The SPE processor achieved a clock speed of 25 MHZ. The system was mounted on a system board based on the arrangement shown in Fig. 3. It was interfaced with the computer using the parallel port. A test program was used to test proper operation of the system.

Image for - SPE Architecture for Concurrent Execution OS Kernel and User Code
Fig. 2: System architecture diagram

Image for - SPE Architecture for Concurrent Execution OS Kernel and User Code
Fig. 3: Hardware arrangement


As a result of this research project we have been able to verify the benefits of the MultiCore design. Specifically, a marked reduction in the context switch penalty. Since, the code running on the master processor is never preempted; it is able to service user requests more efficiently and quickly.

When compared to the SMP systems the outcome is very clear, the main bottle neck is the Interprocessor communication buss.

Image for - SPE Architecture for Concurrent Execution OS Kernel and User Code
Fig. 4: No. of parameters versus clock cycles in a context switch

In case of SPE there is no such external Interprocessor communication buss and hence such latencies are avoided altogether.

When compared to the other CMP processors the SPE architecture does not employ any packet protocol for communication among the two processors. This improves the inter processor communication capability significantly. The downside is that it requires extensive hardware support.

The direct measure of SPE processor performance comes from comparing a piece of code that calls OS services, first on the Master CPU and then on the slave CPU.

When the code is run on the master processor, the system behaves just like a normal single processor system. At every system call performed by the user routine there is a context switch and the OS is switch back. The OS performance the necessary operation and then preempts itself while making the user program active.

In a context switch 43 registers are saved to memory. Saving a single register to memory takes 10 clock cycles. Saving 43 registers requires 430 clocks. In all a single context switch takes about 450 clock cycles on the master processor. This is for an OS service that only requires the service code and no parameters.

On the SPE processor, when the user code is run on the slave processor and it performs a system call then there is no need for a context switch to occur since the OS is running on a separate processor. A remote trap that only passes the service code to the master processor requires only 20 cycles.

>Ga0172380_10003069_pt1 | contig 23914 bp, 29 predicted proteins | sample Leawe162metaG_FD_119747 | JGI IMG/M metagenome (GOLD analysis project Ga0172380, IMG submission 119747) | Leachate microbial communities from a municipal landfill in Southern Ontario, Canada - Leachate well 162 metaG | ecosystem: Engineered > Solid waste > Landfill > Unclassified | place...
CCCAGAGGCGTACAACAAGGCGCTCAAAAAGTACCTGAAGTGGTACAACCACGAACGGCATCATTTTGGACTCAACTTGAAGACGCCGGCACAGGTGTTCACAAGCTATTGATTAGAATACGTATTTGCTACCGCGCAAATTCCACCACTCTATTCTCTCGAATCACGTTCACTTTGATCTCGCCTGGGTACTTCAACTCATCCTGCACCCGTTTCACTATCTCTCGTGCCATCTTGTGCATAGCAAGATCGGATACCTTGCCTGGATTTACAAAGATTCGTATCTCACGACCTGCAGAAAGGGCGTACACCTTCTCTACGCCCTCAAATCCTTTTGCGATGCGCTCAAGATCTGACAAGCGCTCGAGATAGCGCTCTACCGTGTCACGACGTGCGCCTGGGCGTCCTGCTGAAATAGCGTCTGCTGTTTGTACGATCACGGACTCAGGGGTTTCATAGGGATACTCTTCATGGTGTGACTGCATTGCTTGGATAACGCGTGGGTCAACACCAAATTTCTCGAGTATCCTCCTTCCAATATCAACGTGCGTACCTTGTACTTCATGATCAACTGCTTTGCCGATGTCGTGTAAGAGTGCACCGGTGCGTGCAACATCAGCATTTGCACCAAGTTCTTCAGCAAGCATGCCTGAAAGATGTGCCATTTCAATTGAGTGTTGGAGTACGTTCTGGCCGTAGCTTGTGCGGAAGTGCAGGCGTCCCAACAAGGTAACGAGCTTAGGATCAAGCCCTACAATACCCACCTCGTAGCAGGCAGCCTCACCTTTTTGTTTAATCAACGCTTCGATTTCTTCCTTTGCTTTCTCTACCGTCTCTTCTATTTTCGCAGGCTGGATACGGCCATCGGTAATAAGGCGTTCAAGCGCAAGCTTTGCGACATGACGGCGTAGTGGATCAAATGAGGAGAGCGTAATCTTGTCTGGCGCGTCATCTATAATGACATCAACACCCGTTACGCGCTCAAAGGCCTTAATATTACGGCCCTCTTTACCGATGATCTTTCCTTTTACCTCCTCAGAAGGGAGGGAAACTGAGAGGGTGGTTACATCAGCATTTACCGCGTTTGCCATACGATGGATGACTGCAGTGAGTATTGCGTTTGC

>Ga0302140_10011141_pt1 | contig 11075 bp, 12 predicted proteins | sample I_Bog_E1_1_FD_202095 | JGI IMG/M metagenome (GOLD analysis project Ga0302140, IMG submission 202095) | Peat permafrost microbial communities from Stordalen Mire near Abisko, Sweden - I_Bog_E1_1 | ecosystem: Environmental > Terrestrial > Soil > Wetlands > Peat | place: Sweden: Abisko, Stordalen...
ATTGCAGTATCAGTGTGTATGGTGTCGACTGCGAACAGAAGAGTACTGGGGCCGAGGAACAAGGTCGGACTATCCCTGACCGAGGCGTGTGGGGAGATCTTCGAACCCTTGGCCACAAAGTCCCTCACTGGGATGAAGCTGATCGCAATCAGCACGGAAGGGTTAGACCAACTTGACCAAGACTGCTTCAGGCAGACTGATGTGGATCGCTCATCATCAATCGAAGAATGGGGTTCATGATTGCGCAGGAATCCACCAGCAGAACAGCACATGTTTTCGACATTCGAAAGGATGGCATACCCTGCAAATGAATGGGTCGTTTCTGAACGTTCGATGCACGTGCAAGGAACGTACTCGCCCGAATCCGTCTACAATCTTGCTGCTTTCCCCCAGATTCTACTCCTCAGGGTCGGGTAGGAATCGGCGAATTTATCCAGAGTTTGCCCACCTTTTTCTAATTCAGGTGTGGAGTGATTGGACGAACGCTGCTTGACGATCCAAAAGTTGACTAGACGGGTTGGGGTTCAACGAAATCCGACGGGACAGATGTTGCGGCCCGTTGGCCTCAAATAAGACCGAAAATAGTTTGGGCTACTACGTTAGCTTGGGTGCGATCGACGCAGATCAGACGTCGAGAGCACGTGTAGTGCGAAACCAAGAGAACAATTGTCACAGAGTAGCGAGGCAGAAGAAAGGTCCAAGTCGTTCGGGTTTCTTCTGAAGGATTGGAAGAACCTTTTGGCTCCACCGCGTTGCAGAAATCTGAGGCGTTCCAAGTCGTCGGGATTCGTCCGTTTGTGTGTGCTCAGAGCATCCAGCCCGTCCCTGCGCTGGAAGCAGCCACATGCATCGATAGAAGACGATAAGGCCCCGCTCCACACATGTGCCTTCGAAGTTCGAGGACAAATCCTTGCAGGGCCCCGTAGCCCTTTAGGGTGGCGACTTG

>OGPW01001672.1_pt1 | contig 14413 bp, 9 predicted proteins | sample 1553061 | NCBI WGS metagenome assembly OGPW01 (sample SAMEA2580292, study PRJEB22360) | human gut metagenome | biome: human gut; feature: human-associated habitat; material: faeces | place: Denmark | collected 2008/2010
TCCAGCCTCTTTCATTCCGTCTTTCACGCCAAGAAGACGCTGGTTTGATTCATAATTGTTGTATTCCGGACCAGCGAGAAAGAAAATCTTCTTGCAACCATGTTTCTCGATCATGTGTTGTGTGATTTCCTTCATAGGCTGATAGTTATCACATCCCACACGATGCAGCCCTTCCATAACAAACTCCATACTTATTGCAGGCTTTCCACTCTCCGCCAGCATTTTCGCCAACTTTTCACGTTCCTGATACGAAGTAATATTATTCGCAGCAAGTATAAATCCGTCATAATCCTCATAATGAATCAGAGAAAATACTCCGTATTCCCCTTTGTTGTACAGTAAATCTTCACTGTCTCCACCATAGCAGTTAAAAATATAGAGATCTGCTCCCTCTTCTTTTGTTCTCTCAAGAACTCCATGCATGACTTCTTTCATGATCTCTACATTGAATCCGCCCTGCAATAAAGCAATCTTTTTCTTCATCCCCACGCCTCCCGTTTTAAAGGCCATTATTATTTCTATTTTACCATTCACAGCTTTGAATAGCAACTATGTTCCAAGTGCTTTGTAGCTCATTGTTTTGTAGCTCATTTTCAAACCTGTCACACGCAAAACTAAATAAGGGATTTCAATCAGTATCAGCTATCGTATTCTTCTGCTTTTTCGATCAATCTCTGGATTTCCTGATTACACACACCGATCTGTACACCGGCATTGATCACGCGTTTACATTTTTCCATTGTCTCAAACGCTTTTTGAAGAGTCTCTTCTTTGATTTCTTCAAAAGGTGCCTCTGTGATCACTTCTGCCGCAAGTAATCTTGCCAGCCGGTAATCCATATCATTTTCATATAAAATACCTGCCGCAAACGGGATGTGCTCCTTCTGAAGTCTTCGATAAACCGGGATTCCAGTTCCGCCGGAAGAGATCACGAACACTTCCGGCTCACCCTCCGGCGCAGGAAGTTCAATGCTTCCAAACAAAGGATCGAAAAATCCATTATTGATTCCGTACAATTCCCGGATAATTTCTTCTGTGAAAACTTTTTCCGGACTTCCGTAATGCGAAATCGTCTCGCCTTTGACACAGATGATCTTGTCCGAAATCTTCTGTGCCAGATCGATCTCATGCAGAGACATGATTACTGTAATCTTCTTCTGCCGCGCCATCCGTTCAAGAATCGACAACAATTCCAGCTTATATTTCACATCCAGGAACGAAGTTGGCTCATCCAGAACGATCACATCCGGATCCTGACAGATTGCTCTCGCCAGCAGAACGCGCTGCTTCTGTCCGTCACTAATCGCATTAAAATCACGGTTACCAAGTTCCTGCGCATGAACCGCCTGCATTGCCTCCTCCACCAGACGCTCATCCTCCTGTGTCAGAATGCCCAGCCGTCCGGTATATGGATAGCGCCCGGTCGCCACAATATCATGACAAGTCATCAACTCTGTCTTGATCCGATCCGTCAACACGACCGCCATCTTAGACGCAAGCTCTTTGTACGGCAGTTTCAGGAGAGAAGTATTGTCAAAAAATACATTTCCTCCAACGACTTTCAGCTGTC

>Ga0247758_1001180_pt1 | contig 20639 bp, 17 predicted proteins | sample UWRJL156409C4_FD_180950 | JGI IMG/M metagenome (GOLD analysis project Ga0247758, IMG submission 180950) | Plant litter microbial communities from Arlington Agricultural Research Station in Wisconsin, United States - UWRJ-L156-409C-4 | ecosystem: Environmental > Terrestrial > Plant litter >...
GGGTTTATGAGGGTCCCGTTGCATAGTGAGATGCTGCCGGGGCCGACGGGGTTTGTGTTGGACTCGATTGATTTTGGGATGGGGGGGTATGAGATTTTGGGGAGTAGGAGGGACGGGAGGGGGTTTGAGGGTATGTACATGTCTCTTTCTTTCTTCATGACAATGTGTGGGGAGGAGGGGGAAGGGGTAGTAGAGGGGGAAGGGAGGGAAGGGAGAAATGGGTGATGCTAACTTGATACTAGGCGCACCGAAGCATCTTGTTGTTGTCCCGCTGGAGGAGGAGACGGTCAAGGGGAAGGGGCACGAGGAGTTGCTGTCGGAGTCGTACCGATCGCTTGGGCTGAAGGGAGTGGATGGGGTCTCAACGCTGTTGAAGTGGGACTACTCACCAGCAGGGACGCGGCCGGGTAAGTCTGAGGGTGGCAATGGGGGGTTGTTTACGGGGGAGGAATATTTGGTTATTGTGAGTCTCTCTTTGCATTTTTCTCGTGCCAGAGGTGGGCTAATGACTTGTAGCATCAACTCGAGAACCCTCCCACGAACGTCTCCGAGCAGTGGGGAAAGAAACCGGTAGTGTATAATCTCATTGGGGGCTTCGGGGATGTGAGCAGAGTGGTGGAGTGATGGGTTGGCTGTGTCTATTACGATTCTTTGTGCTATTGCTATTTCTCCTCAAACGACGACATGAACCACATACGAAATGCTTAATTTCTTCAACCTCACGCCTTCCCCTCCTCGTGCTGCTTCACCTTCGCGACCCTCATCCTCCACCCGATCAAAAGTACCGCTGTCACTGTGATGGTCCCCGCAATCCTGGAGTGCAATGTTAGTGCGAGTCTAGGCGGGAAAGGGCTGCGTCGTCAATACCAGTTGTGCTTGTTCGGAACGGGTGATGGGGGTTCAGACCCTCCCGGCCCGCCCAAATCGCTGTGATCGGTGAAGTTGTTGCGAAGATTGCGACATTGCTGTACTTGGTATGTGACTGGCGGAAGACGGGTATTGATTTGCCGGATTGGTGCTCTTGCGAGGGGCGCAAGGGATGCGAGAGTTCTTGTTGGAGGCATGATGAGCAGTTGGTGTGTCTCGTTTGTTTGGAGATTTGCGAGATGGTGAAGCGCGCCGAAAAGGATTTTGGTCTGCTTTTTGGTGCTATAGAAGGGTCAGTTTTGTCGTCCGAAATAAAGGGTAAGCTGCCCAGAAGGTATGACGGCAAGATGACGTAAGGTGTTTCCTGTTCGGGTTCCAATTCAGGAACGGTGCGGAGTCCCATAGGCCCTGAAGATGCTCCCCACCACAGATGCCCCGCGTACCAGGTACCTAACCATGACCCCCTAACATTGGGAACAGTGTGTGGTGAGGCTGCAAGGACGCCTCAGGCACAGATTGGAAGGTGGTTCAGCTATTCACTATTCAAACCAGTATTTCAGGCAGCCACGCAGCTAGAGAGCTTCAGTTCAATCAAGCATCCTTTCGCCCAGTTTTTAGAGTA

It can be easily seen from Fig. 4 that a single context switch requires at least 500 clock cycles whereas a remote trap only requires 10 clock cycles. Thus it can be safely concluded that incorporating features at the microarchitecture level can improve IPC performances significantly. Improvements in IPC performance improve OS performance significantly.


As next to investigating possible extensions, we are currently developing compiler tools capable of handling the offered flexibility. The ultimate goal would be to develop tools that enable fast software compilation by mapping specific performance requirements of an application into partitioned code. On of the code partitions will run on the master processor as a service for the bulk of code running on the slave processors.

Our future research will also concentrate on a method for analyzing which configuration of master processor and Slave processors will meet the requirements for a specific application in an optimal way.


1:  Brown, A.B., 1997. A Decompositional Approach to Computer System Performance Evaluation. Center for Research in Computing Technology Harvard University, Cambridge, Massachusetts

2:  Ratham, S. and G. Slavenburg, 1996. An architectual overview of the programmable multimedia processor TM-1. Proceedings of the 41st IEEE International Computer Conference, Feb. 25-28, Santa Clara, CA., USA., pp: 319-326
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3:  Theelen, B.D. and A.C. Verschuere, 2002. Architecture design of a scalable single-chip multi-processor. Proceedings of the Euromicro Symposium on Digital Systems Design, Sept. 4-6, Washington, DC., USA., pp: 132-139
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4:  Theelen, B.D., A.C. Verschueren, V.V. Suarez, M.P.J. Stevens and A. Nunez, 2003. A scalable single-chip multi-processor architecture with on-chip RTOS kernel. J. Syst. Architect., 49: 619-639.
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5:  Bergamaschi, R., I. Bolsens, R. Gupta, R. Harr and A. Jerraya et al., 2001. Are single-chip multiprocessors in reach? IEEE Design Test Comput., 18: 82-89.
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6:  Lance, H., B.A. Nayfeh and K. Olukotun, 1997. A single-chip multiprocessor. Computer, 30: 79-85.